In June, the UK government announced a scheme to remove dangerous cladding from buildings between 11m and 18m in height.
Previously called the Medium-Rise Scheme, it has been rebranded as the Cladding Safety Scheme (CSS) to be run by Homes England. It will provide funding to remediate unsafe cladding on residential blocks in England where a responsible developer cannot be identified, traced or held responsible.
Money will be available for all eligible residential buildings more than 11m outside London and 11–18m in Greater London. The Greater London Authority will continue to run the Building Safety Fund for blocks taller than 18m as well.
The CSS funding is the first to be made available for medium-rise buildings, with many thousands of blocks expected to be covered.
The government had provided funds to remediate buildings taller than 18m with aluminium composite material cladding – which was used on Grenfell Tower – in spring 2019. The latest data showed that 468 buildings in this category have either started or completed remediation works out of a total of 490, and 364 have completed.
The government opened another fund for buildings taller than 18m with different types of dangerous cladding in spring 2020, but progress has been much slower with these. Although 3,493 registered for funds and 1,022 are continuing with an application for funding, just 264 have started work and only 39 have completed.
According to guidance, successful CCS applicants must consider how building safety works will affect leaseholders and residents, and take reasonable steps to minimise the impact.
Only the responsible entity – a person or organisation legally responsible for a building's external repair and maintenance – will be eligible to receive funding from the CSS.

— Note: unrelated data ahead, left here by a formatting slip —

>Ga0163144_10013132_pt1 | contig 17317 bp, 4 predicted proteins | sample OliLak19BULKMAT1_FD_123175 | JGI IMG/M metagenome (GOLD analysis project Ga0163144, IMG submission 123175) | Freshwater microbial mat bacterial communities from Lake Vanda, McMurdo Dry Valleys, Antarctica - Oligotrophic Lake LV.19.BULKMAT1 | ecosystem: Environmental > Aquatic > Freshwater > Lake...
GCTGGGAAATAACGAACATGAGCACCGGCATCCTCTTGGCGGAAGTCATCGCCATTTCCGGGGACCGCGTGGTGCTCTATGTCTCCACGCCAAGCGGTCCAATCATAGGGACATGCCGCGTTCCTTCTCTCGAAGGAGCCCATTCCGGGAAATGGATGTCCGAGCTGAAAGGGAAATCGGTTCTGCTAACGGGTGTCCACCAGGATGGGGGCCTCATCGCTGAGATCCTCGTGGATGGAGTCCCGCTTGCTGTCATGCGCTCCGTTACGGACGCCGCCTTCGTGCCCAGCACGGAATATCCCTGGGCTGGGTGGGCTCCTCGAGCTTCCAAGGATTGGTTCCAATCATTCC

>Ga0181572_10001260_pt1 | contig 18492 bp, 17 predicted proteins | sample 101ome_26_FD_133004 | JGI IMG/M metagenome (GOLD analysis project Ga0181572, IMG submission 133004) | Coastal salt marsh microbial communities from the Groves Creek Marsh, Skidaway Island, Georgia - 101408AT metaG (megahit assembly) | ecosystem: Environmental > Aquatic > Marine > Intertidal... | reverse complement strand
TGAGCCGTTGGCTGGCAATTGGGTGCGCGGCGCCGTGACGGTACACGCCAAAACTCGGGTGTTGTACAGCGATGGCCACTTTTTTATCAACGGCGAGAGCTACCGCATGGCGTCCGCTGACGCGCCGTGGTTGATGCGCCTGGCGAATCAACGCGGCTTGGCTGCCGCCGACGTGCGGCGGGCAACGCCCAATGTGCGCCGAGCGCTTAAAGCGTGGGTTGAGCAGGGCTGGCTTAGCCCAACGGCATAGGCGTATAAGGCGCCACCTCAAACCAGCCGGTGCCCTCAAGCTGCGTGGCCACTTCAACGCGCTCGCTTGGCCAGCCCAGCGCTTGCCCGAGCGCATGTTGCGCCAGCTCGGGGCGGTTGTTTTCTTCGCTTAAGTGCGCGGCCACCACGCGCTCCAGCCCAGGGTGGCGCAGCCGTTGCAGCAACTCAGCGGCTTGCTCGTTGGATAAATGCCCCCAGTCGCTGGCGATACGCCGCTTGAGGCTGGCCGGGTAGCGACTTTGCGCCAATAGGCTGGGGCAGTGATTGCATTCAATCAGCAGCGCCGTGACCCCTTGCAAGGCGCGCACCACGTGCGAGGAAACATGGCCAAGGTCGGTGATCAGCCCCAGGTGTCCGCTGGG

Such an entity could be the freeholder, head leaseholder, right to manage company, building management company run by residents, or social housing provider.
To ensure that the funding is targeted correctly and any work recommended by the assessor is proportionate, a fire risk assessment (FRAEW) will also be conducted in accordance with PAS 9980.
Homes England CEO Peter Denton says: 'We will continue to work with the Department for Levelling Up, Housing and Communities to ensure we can bring peace of mind and protection to the millions of people whose lives have been affected by unsafe cladding.'
The scheme means that costs of fixing dangerous cladding on all eligible buildings in England more than 11m will now be covered either by government funding or by the original developers.
The government has excluded buildings below 11m from the CCS, saying that remediation work should be needed in so small a number of cases that providing funds would be neither proportionate nor necessary.
But PAS 9980 contains no such restriction, meaning that assessors may well deem a block smaller than 11m in need of remediation.
This would result in leaseholders facing bills for the work with no protection or recourse to government funds, or any compulsion on the developer to finance them.
In addition to the CSS, the government has confirmed it intends to mandate second staircases in new residential buildings taller than 18m, something that RICS has lobbied for as part of safety reforms following the Grenfell Tower fire.
As England in the meantime remains one of only two countries in the world to allow single staircases in residential buildings of any height, we have urged the government to introduce the legislation as soon as possible.